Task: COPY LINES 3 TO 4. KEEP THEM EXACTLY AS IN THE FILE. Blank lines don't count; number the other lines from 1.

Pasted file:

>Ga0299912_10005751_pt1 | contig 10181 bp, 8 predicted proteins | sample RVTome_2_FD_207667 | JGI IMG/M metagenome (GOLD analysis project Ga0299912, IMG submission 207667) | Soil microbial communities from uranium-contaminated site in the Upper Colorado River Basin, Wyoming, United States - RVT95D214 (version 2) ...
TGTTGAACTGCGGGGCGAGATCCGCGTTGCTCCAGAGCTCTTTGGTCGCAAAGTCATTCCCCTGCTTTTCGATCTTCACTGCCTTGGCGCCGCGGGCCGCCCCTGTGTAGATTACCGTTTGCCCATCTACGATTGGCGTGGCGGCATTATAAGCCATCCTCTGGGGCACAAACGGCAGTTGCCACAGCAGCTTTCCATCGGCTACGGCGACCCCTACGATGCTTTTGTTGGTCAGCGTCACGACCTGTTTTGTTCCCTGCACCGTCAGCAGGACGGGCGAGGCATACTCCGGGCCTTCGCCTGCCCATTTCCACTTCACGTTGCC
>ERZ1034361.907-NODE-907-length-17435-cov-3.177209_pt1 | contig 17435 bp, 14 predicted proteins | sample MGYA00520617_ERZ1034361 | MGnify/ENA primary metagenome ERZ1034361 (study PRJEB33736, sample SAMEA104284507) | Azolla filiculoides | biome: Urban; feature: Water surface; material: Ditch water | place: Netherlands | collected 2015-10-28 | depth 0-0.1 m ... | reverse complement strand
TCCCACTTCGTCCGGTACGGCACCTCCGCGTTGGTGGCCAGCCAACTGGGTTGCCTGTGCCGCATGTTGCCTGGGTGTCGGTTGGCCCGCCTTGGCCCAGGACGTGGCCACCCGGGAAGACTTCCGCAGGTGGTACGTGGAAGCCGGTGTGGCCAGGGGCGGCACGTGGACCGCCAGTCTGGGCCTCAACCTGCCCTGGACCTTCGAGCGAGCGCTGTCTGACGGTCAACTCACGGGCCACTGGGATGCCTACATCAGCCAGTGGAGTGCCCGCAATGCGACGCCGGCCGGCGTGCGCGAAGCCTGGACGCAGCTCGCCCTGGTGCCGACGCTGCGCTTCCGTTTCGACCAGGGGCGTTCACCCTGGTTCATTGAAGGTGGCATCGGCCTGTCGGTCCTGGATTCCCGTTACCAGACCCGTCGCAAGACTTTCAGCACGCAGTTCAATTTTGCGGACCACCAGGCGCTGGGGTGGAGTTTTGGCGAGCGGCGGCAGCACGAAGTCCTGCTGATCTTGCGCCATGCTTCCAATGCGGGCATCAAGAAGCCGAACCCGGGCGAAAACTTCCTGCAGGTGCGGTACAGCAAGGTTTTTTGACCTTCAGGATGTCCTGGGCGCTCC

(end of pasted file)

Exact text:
>ERZ1034361.907-NODE-907-length-17435-cov-3.177209_pt1 | contig 17435 bp, 14 predicted proteins | sample MGYA00520617_ERZ1034361 | MGnify/ENA primary metagenome ERZ1034361 (study PRJEB33736, sample SAMEA104284507) | Azolla filiculoides | biome: Urban; feature: Water surface; material: Ditch water | place: Netherlands | collected 2015-10-28 | depth 0-0.1 m ... | reverse complement strand
TCCCACTTCGTCCGGTACGGCACCTCCGCGTTGGTGGCCAGCCAACTGGGTTGCCTGTGCCGCATGTTGCCTGGGTGTCGGTTGGCCCGCCTTGGCCCAGGACGTGGCCACCCGGGAAGACTTCCGCAGGTGGTACGTGGAAGCCGGTGTGGCCAGGGGCGGCACGTGGACCGCCAGTCTGGGCCTCAACCTGCCCTGGACCTTCGAGCGAGCGCTGTCTGACGGTCAACTCACGGGCCACTGGGATGCCTACATCAGCCAGTGGAGTGCCCGCAATGCGACGCCGGCCGGCGTGCGCGAAGCCTGGACGCAGCTCGCCCTGGTGCCGACGCTGCGCTTCCGTTTCGACCAGGGGCGTTCACCCTGGTTCATTGAAGGTGGCATCGGCCTGTCGGTCCTGGATTCCCGTTACCAGACCCGTCGCAAGACTTTCAGCACGCAGTTCAATTTTGCGGACCACCAGGCGCTGGGGTGGAGTTTTGGCGAGCGGCGGCAGCACGAAGTCCTGCTGATCTTGCGCCATGCTTCCAATGCGGGCATCAAGAAGCCGAACCCGGGCGAAAACTTCCTGCAGGTGCGGTACAGCAAGGTTTTTTGACCTTCAGGATGTCCTGGGCGCTCC